Use your God-given talents to help others

By Ty Salvant

How are you?

I’m not okay. A few days ago, I learned about Ralph Yarl, the 16-year-old boy shot twice for going to the wrong house to pick up his siblings. I empathized with his mother. By the grace of God, Ralph survived, but their entire family was traumatized.

I thought about my commitments for the day, an all-day women’s conference where the first question someone asks is, “How are you?” I contemplated how I would answer this question. I was uncertain.

I unexpectedly had to drive to the event. If you know me, you know I don’t like to drive, so I was a little frustrated. On the drive, I prayed with the daily United States Conference of Catholic Bishops (USCCB) readings and Gospel reflection. The reflection reminded me that God gives us each a mission that only we can complete. I wondered how I was being called to use God’s gifts to move forward. I was uncertain, but open.

Leaving the parking lot, I ran into a friend who also was struggling with the news. I vented. We were able to discuss current events and create an opportunity to collaborate on ways to support other women needing a safe space to process. I was a little better.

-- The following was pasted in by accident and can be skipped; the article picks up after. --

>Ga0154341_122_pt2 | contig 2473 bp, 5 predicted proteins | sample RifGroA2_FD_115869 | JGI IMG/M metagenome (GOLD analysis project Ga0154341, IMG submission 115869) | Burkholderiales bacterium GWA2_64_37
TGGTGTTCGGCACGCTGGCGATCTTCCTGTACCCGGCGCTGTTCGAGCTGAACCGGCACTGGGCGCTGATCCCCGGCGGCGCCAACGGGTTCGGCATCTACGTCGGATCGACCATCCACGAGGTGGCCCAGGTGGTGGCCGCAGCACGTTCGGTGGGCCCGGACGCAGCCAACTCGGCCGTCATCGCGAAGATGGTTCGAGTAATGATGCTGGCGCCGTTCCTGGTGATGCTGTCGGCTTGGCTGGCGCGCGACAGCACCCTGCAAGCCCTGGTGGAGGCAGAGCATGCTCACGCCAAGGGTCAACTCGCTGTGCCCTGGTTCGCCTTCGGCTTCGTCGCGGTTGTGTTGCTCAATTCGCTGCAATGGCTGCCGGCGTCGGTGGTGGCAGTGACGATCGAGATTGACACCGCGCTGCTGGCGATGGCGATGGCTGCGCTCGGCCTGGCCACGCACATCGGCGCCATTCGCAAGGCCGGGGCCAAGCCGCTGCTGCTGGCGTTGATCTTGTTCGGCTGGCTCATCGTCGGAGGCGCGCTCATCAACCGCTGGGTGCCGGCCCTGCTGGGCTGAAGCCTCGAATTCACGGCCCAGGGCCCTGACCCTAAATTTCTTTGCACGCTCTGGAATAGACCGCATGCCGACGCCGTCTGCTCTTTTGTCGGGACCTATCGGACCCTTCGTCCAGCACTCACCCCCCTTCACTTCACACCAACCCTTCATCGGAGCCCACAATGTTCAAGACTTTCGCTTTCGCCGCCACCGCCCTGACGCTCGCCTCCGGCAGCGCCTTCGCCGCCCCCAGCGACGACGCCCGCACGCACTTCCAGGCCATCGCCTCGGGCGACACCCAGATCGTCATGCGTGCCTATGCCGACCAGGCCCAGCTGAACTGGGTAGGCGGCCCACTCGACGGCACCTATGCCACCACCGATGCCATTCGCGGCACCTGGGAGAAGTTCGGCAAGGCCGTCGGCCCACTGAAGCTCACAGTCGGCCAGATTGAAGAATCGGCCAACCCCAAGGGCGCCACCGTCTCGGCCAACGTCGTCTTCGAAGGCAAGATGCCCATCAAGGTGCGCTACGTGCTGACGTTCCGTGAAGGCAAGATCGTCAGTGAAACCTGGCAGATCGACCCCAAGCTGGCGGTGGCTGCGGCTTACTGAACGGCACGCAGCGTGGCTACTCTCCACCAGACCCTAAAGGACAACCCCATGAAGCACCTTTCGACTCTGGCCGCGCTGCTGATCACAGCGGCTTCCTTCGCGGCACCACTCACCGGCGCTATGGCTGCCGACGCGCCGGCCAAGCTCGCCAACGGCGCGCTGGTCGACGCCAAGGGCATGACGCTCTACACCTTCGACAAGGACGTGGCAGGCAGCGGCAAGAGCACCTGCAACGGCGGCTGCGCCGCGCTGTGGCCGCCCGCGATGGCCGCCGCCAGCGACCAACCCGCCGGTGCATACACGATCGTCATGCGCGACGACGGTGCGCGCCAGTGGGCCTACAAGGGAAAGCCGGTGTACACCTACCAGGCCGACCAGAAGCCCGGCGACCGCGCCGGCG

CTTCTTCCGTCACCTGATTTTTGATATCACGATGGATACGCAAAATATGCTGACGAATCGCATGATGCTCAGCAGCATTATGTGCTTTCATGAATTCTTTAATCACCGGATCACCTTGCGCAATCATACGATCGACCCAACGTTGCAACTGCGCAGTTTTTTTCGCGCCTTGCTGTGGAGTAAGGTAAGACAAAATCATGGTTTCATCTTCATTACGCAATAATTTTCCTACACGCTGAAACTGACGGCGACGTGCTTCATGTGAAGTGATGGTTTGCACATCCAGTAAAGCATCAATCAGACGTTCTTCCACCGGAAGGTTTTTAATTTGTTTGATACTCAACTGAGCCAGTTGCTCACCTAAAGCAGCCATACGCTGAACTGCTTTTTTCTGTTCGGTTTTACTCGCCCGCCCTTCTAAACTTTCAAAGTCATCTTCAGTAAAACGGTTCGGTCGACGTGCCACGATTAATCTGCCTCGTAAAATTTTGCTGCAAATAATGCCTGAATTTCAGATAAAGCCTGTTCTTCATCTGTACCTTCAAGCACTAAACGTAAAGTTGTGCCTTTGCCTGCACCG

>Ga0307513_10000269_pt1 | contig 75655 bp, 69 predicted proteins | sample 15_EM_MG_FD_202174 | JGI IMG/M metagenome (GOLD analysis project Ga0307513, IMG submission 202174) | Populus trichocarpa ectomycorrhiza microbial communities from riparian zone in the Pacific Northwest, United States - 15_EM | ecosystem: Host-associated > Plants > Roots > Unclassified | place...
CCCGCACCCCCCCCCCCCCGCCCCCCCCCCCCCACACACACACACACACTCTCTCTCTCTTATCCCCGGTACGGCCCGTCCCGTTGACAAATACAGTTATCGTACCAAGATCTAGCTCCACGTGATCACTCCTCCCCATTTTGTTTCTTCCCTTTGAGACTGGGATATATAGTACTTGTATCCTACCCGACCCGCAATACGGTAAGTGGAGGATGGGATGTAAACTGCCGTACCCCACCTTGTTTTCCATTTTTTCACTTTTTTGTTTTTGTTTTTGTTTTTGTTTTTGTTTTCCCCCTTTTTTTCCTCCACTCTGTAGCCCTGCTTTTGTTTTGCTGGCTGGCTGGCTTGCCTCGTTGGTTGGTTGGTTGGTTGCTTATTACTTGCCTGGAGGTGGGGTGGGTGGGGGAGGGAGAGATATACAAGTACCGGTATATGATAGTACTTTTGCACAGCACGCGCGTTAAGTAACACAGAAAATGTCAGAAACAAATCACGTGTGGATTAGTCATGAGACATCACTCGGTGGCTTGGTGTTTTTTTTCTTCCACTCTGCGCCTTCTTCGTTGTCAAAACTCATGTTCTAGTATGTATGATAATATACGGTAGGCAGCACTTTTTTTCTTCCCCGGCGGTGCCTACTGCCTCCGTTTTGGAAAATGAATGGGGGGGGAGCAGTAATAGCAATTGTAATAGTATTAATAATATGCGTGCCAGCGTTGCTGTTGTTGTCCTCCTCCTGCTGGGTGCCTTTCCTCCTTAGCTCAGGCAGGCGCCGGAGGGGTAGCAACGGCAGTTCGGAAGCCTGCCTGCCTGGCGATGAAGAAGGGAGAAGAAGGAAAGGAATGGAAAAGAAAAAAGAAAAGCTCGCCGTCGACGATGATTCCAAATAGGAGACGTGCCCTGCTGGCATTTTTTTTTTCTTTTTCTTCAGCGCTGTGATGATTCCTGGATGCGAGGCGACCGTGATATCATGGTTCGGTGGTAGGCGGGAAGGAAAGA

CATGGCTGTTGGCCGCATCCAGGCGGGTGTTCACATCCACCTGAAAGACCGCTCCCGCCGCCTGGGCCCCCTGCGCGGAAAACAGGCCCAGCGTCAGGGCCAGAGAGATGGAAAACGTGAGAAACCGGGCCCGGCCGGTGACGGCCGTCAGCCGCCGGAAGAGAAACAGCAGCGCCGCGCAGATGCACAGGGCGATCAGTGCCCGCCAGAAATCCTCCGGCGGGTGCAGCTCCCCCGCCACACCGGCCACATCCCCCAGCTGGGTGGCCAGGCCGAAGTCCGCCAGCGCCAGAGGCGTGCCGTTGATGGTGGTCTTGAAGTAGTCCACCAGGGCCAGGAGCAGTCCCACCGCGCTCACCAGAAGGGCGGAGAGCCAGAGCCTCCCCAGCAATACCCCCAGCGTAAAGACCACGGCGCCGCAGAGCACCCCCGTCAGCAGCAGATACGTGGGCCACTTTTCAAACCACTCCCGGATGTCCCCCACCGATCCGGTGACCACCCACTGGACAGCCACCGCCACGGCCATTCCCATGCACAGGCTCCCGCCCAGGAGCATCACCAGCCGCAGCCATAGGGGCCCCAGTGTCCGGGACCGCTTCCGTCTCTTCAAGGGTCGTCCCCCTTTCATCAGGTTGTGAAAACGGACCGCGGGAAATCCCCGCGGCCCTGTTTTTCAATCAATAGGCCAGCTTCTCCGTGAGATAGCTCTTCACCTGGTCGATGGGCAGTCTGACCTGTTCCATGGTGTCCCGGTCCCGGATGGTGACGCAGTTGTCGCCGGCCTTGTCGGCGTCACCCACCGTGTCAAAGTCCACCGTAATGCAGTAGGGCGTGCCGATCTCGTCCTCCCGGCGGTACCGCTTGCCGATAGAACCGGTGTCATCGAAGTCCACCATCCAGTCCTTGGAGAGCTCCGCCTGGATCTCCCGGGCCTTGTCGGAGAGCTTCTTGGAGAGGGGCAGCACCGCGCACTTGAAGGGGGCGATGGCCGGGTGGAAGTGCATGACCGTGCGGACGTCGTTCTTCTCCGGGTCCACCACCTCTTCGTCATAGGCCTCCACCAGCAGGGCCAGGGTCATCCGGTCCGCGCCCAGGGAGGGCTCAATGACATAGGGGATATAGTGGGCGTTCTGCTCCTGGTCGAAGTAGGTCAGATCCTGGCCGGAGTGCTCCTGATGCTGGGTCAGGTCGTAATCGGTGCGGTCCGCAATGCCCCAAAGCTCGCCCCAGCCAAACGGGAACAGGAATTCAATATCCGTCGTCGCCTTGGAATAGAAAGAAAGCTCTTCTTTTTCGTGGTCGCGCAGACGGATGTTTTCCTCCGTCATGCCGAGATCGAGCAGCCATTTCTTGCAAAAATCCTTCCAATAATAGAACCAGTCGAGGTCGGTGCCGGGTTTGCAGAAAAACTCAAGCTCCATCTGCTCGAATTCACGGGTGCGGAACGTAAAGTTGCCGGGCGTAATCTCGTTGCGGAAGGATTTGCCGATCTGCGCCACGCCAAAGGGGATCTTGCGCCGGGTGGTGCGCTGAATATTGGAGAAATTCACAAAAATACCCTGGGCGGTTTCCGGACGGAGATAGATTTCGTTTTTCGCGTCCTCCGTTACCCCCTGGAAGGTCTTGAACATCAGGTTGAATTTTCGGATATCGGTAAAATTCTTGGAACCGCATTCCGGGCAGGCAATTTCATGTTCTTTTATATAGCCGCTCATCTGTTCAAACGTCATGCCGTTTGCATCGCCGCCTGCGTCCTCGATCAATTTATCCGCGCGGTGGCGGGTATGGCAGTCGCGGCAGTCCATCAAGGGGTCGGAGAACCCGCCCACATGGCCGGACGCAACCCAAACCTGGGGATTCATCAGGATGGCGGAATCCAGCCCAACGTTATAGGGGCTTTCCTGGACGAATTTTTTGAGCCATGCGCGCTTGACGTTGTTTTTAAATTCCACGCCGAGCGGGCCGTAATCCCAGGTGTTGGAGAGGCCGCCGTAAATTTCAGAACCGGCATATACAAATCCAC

Connecting with existing friends and making new friends, refilling my cup with information, resources and community, and utilizing my gifts to help others was exactly what I needed that day.

I laughed, ate, walked and hydrated. By the end of the event, I could see the benefits of my day unfolding as it had. I thanked God for allowing me to cross paths with the specific women and men I did that day. I continued to feel better.

During our evening prayers, I repented for my sour attitude about having to drive. Later, Derrick and I talked about how the day unfolded. My heart was not as heavy.

I pray for, and with, all families impacted by violence and remain open to using my God-given gifts and talents to fulfill his mission for me.

How are you? How do you process your emotions and feelings when you are not okay? Do you cry, laugh, vent, pray, sleep, self-soothe, seek professional help, spend time outdoors or use a combination of tools?

Processing information and events as they arise leads to a healthier, happier and more whole version of ourselves, making us better in the roles we manage. Modeling healthy coping techniques teaches our children to how to navigate difficult situations.

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